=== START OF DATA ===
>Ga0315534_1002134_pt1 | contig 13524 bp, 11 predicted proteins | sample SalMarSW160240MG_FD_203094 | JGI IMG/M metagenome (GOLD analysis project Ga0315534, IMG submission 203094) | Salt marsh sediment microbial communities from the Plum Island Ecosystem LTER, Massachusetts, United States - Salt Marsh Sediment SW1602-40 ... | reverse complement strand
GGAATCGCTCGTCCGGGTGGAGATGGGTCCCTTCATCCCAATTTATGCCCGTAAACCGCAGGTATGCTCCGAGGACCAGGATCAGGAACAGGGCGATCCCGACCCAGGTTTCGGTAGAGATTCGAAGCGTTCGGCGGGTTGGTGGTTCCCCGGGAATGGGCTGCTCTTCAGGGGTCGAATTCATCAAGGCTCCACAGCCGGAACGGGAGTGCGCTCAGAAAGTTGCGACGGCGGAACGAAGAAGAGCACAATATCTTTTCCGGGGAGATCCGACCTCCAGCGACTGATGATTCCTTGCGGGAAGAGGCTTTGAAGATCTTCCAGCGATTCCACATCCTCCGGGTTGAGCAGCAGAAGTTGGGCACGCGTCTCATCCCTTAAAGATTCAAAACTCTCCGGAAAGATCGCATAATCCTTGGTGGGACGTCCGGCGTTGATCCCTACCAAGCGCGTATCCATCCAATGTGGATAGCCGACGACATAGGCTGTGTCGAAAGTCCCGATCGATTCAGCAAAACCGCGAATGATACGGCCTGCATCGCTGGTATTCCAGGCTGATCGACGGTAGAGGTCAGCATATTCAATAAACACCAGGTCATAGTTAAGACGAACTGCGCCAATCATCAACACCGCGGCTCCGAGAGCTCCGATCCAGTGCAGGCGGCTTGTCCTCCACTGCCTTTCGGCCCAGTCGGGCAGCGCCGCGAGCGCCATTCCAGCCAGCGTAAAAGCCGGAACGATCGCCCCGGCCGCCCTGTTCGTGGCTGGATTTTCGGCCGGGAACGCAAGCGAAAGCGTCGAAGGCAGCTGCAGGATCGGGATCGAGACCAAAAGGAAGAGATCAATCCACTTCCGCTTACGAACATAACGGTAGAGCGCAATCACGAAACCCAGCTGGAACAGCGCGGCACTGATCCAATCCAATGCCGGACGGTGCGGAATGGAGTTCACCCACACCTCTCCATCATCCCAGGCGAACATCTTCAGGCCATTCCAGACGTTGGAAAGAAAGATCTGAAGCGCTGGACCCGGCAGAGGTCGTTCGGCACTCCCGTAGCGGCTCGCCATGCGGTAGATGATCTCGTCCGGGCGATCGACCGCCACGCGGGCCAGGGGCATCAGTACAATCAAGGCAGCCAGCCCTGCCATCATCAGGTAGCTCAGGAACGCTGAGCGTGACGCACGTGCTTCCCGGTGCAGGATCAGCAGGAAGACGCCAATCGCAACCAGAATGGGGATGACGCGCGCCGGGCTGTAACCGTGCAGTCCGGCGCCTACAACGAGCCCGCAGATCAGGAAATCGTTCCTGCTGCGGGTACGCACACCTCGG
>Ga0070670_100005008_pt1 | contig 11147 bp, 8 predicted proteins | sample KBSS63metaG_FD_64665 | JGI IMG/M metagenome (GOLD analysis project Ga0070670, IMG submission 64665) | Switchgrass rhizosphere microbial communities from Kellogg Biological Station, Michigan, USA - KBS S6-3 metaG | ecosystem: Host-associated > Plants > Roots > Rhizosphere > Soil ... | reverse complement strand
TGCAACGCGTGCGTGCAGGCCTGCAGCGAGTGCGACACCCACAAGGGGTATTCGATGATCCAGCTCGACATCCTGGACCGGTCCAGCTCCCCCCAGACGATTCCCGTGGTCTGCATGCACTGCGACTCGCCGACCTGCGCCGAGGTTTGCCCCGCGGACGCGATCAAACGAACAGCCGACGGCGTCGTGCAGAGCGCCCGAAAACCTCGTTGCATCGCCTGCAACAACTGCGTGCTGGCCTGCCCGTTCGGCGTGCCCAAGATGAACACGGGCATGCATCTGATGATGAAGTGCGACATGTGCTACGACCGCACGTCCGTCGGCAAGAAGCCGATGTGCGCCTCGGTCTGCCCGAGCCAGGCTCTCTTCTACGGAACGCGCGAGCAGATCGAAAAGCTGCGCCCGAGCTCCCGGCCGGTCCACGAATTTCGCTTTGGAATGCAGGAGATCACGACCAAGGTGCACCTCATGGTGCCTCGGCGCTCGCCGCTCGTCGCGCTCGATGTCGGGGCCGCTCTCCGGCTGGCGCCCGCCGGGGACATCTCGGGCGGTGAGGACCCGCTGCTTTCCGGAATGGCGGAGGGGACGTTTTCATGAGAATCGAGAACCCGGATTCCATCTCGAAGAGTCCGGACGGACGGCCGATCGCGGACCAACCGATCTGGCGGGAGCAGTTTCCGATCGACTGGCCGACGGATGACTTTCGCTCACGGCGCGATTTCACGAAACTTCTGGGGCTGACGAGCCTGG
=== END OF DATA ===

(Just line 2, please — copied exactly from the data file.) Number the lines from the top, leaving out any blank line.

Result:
GGAATCGCTCGTCCGGGTGGAGATGGGTCCCTTCATCCCAATTTATGCCCGTAAACCGCAGGTATGCTCCGAGGACCAGGATCAGGAACAGGGCGATCCCGACCCAGGTTTCGGTAGAGATTCGAAGCGTTCGGCGGGTTGGTGGTTCCCCGGGAATGGGCTGCTCTTCAGGGGTCGAATTCATCAAGGCTCCACAGCCGGAACGGGAGTGCGCTCAGAAAGTTGCGACGGCGGAACGAAGAAGAGCACAATATCTTTTCCGGGGAGATCCGACCTCCAGCGACTGATGATTCCTTGCGGGAAGAGGCTTTGAAGATCTTCCAGCGATTCCACATCCTCCGGGTTGAGCAGCAGAAGTTGGGCACGCGTCTCATCCCTTAAAGATTCAAAACTCTCCGGAAAGATCGCATAATCCTTGGTGGGACGTCCGGCGTTGATCCCTACCAAGCGCGTATCCATCCAATGTGGATAGCCGACGACATAGGCTGTGTCGAAAGTCCCGATCGATTCAGCAAAACCGCGAATGATACGGCCTGCATCGCTGGTATTCCAGGCTGATCGACGGTAGAGGTCAGCATATTCAATAAACACCAGGTCATAGTTAAGACGAACTGCGCCAATCATCAACACCGCGGCTCCGAGAGCTCCGATCCAGTGCAGGCGGCTTGTCCTCCACTGCCTTTCGGCCCAGTCGGGCAGCGCCGCGAGCGCCATTCCAGCCAGCGTAAAAGCCGGAACGATCGCCCCGGCCGCCCTGTTCGTGGCTGGATTTTCGGCCGGGAACGCAAGCGAAAGCGTCGAAGGCAGCTGCAGGATCGGGATCGAGACCAAAAGGAAGAGATCAATCCACTTCCGCTTACGAACATAACGGTAGAGCGCAATCACGAAACCCAGCTGGAACAGCGCGGCACTGATCCAATCCAATGCCGGACGGTGCGGAATGGAGTTCACCCACACCTCTCCATCATCCCAGGCGAACATCTTCAGGCCATTCCAGACGTTGGAAAGAAAGATCTGAAGCGCTGGACCCGGCAGAGGTCGTTCGGCACTCCCGTAGCGGCTCGCCATGCGGTAGATGATCTCGTCCGGGCGATCGACCGCCACGCGGGCCAGGGGCATCAGTACAATCAAGGCAGCCAGCCCTGCCATCATCAGGTAGCTCAGGAACGCTGAGCGTGACGCACGTGCTTCCCGGTGCAGGATCAGCAGGAAGACGCCAATCGCAACCAGAATGGGGATGACGCGCGCCGGGCTGTAACCGTGCAGTCCGGCGCCTACAACGAGCCCGCAGATCAGGAAATCGTTCCTGCTGCGGGTACGCACACCTCGG